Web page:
Accepted paper:

Stop-gap work, multiple occupations and livelihood trajectories: The complex entanglements of life, labour and work amongst young Ghanaian craftsmen

Authors:

Niamh Jane Clifford Collard (SOAS, University of London)

Paper short abstract:

Looking at how multiple occupations are enmeshed with social reciprocity, the search for respect, and the sustenance of hope amongst young craftsmen, this paper considers what an ethnography of livelihoods in Ghana can bring to debates about neoliberal precarity and post-work.

Paper long abstract:

The social dislocations wrought by capitalism's ongoing crises have, since 2008, engendered debates in the Global North situating precarity and insecure work as the modus operandi of neoliberalism (Lorey, 2015). This recognition has sparked renewed interest in what post-work futures might look like (Srnicek & Williams, 2016), with the possibilities and pitfalls that come with the automation of work and Universal Basic Income sparking interest across the political spectrum. Questions of how people navigate life without stable work are, however, not new, and sub-Saharan Africa's experience of colonial expropriation, structural adjustment and millennial capitalism (Comaroff & Comaroff, 2012) have much to teach us about how life is lived, futures imagined, and hope kept alive amidst the depredations of capital. Drawn from an ethnography of a weaving workshop in southern Ghana, this paper engages with Hannah Arendt's distinction between work and labour to consider how young men forge meaningful livelihoods and hopes for the future in a context where stable, waged work is all but absent. Looking at how relations of reciprocity, mutual support and the search for social respect are bound up with young men's complex engagements with stop-gap work, multiple occupations and future imaginaries, the material seeks to productively link young Ghanaian craftsmen's rich livelihood experiences with current debates about neoliberal precarity, post-work and the future of capitalism. Furthermore, considering the enduring allure of stable waged work for young craftsmen for whom that has never been a reality, the paper looks at the constitutive role of desire and hope.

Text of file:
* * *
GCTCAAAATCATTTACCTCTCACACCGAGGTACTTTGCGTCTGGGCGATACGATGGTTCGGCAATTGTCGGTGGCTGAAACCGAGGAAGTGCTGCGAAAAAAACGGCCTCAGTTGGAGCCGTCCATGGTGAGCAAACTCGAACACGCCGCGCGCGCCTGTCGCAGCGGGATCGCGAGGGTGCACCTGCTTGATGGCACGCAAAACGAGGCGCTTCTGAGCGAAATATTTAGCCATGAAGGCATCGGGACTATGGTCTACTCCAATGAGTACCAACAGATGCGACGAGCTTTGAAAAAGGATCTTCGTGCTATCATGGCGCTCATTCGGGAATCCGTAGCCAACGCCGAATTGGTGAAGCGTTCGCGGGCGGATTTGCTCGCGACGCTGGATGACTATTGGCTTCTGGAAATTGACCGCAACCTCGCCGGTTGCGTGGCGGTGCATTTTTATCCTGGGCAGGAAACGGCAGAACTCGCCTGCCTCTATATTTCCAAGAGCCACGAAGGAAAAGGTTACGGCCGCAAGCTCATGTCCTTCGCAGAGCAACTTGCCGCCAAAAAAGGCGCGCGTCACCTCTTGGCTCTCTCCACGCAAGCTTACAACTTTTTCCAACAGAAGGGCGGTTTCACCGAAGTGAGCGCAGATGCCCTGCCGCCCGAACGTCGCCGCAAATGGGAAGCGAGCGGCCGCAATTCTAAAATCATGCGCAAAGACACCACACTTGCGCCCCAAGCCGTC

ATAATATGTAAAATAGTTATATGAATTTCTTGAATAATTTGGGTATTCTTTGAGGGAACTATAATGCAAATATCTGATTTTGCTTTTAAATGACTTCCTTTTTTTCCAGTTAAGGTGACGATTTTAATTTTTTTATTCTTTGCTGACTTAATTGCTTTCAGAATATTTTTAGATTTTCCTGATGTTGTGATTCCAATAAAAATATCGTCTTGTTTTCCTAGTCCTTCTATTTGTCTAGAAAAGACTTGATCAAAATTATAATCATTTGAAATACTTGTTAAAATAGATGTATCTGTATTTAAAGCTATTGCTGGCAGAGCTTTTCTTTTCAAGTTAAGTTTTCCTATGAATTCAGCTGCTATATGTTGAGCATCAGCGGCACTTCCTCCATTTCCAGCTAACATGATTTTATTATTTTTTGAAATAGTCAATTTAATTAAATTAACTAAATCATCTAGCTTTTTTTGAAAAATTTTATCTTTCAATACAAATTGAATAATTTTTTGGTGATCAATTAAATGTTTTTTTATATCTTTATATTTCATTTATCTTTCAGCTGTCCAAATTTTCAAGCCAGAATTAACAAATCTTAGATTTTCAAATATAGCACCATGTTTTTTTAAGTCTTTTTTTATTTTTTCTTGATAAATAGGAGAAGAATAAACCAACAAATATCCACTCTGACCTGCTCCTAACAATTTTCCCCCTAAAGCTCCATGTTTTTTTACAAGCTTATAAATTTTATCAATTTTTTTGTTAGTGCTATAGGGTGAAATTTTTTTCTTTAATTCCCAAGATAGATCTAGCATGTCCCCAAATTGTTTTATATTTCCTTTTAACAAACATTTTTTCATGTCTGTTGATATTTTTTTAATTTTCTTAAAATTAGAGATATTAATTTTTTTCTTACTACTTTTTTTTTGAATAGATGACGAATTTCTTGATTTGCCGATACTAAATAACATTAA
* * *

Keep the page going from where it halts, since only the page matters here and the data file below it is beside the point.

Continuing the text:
panel Econ17
Disrupting the wage: post-work futures within and beyond Africa